Some 485 granite and marble lions—each slightly different—stand guard along Beijing’s Lugou Bridge, built in 1192 and the oldest in the Chinese capital. Italian explorer Marco Polo supposedly wrote about the bridge, with its 11 arches spanning the Yongding River southwest of central Beijing, earning it the nickname Marco Polo Bridge.
The nationally famous Lugou Bridge has featured in countless movie scenes filmed in Beijing, yet it remains a bit off-the-beaten path for foreign tourists. Guided tours to the bridge might also include points of interest, such as the Peking Man Site, where the first complete Peking Man skull was discovered in 1929, or the Stone Flower Cave with its colorfully illuminated rock formations.
Things to Know Before You Go
The Lugou Bridge is a must-visit for history buffs and photographers.
Beijing tours that include the bridge typically last about eight hours.
Don’t forget to bring sun protection if you plan to spend some time on the bridge, as you’ll find little shade.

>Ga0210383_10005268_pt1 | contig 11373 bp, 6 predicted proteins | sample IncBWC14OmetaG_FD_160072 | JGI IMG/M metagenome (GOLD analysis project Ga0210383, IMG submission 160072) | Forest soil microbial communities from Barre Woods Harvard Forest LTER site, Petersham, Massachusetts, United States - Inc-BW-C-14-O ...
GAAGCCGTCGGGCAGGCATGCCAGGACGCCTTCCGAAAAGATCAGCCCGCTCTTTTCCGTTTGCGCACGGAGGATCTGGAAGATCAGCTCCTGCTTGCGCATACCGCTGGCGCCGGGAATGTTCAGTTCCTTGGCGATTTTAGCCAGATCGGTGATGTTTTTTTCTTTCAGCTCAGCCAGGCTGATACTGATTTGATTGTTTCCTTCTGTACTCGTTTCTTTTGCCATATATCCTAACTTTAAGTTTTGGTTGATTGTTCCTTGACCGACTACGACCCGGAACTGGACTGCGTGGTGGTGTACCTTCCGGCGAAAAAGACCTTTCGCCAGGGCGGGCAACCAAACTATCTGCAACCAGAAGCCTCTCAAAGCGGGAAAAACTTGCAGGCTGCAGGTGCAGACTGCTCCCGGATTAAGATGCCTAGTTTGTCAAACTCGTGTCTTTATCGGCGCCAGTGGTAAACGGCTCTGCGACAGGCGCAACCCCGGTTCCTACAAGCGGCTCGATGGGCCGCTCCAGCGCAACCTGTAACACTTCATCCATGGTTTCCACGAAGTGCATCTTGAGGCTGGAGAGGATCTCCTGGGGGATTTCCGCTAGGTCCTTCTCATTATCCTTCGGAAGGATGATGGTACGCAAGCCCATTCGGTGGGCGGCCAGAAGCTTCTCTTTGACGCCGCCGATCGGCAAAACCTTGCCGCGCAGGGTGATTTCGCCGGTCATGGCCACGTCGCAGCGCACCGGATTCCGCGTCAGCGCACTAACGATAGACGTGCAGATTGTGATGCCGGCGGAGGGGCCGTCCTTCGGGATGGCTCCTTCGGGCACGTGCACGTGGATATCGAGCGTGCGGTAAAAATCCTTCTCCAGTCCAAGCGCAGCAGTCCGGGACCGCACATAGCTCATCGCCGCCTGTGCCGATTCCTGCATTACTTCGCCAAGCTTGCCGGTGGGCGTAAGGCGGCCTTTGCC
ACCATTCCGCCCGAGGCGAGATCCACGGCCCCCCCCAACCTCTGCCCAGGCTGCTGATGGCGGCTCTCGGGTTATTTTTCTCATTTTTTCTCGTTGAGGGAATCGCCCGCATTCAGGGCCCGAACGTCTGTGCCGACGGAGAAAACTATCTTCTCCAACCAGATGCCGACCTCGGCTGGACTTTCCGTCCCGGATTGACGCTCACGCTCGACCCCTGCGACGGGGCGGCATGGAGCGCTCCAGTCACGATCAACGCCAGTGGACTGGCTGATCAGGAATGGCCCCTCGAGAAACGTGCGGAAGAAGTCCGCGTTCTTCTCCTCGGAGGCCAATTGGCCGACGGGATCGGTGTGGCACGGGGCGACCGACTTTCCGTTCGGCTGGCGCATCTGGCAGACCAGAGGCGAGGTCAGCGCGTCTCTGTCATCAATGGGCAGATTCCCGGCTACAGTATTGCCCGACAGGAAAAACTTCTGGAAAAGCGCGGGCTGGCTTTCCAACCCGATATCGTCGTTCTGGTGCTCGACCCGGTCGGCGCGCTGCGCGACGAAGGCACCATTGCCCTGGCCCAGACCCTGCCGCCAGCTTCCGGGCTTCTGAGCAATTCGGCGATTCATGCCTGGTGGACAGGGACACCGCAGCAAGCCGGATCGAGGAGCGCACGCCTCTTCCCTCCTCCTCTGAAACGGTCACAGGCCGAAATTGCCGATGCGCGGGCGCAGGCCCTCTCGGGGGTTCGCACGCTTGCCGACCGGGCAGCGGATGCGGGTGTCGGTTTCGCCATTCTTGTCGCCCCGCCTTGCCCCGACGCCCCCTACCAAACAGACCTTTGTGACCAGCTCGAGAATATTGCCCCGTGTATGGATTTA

How to Get There
While outside Beijing’s city center, the bridge is still easily accessible by public transportation. Take one of several public buses to Lugou Xinqiao Station or ride the Beijing Subway (Line 14) to Dawayao Station and catch Bus 339 to Lugou Xinqiao Station.
When to Get There
This scenic spot is open for visitors throughout the year, with reduced hours during the winter months (November to March). While there’s no bad time to visit, you’ll capture the best photos of the curving arches and stone lions right around sunset.
The Marco Polo Bridge Incident
On July 7, 1937, the stone bridge witnessed one of the most important moments in modern Chinese history when fighting broke out between Japanese troops and the Chinese army, setting off the eight-year Sino-Japanese War. This war would continue until Japan finally surrendered in 1945 at the end of World War II.